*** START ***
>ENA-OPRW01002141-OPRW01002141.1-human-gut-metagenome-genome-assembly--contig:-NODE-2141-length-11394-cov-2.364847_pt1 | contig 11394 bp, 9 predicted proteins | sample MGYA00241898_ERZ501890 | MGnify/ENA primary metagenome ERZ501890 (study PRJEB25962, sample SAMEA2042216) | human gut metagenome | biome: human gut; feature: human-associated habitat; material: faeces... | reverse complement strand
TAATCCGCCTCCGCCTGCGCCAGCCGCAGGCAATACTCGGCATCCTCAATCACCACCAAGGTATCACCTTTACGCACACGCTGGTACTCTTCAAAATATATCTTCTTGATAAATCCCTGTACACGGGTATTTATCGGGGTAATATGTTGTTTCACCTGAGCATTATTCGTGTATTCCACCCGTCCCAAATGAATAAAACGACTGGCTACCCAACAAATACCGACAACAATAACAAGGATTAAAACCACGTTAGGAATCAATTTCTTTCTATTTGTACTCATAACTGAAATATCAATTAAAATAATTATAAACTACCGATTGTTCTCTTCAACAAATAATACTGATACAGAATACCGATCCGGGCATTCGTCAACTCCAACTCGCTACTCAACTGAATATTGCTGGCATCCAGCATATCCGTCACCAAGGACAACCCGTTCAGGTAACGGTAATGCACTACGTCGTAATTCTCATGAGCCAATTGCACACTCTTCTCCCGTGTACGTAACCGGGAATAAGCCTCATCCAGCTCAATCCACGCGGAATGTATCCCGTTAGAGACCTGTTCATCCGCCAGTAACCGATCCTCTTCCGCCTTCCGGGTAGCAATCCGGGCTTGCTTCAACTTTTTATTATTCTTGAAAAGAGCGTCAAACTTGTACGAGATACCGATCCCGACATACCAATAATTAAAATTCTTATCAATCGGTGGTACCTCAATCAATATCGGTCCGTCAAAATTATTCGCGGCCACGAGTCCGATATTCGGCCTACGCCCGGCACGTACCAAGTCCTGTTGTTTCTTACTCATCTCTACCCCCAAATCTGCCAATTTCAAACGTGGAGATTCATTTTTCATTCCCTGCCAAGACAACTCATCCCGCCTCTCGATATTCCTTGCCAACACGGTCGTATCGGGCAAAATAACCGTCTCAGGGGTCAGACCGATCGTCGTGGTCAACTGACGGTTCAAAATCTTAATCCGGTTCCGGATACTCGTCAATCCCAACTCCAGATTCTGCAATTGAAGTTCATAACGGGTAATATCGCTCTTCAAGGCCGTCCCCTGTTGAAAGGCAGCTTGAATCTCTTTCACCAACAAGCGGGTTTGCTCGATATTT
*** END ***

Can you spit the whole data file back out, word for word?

>ENA-OPRW01002141-OPRW01002141.1-human-gut-metagenome-genome-assembly--contig:-NODE-2141-length-11394-cov-2.364847_pt1 | contig 11394 bp, 9 predicted proteins | sample MGYA00241898_ERZ501890 | MGnify/ENA primary metagenome ERZ501890 (study PRJEB25962, sample SAMEA2042216) | human gut metagenome | biome: human gut; feature: human-associated habitat; material: faeces... | reverse complement strand
TAATCCGCCTCCGCCTGCGCCAGCCGCAGGCAATACTCGGCATCCTCAATCACCACCAAGGTATCACCTTTACGCACACGCTGGTACTCTTCAAAATATATCTTCTTGATAAATCCCTGTACACGGGTATTTATCGGGGTAATATGTTGTTTCACCTGAGCATTATTCGTGTATTCCACCCGTCCCAAATGAATAAAACGACTGGCTACCCAACAAATACCGACAACAATAACAAGGATTAAAACCACGTTAGGAATCAATTTCTTTCTATTTGTACTCATAACTGAAATATCAATTAAAATAATTATAAACTACCGATTGTTCTCTTCAACAAATAATACTGATACAGAATACCGATCCGGGCATTCGTCAACTCCAACTCGCTACTCAACTGAATATTGCTGGCATCCAGCATATCCGTCACCAAGGACAACCCGTTCAGGTAACGGTAATGCACTACGTCGTAATTCTCATGAGCCAATTGCACACTCTTCTCCCGTGTACGTAACCGGGAATAAGCCTCATCCAGCTCAATCCACGCGGAATGTATCCCGTTAGAGACCTGTTCATCCGCCAGTAACCGATCCTCTTCCGCCTTCCGGGTAGCAATCCGGGCTTGCTTCAACTTTTTATTATTCTTGAAAAGAGCGTCAAACTTGTACGAGATACCGATCCCGACATACCAATAATTAAAATTCTTATCAATCGGTGGTACCTCAATCAATATCGGTCCGTCAAAATTATTCGCGGCCACGAGTCCGATATTCGGCCTACGCCCGGCACGTACCAAGTCCTGTTGTTTCTTACTCATCTCTACCCCCAAATCTGCCAATTTCAAACGTGGAGATTCATTTTTCATTCCCTGCCAAGACAACTCATCCCGCCTCTCGATATTCCTTGCCAACACGGTCGTATCGGGCAAAATAACCGTCTCAGGGGTCAGACCGATCGTCGTGGTCAACTGACGGTTCAAAATCTTAATCCGGTTCCGGATACTCGTCAATCCCAACTCCAGATTCTGCAATTGAAGTTCATAACGGGTAATATCGCTCTTCAAGGCCGTCCCCTGTTGAAAGGCAGCTTGAATCTCTTTCACCAACAAGCGGGTTTGCTCGATATTT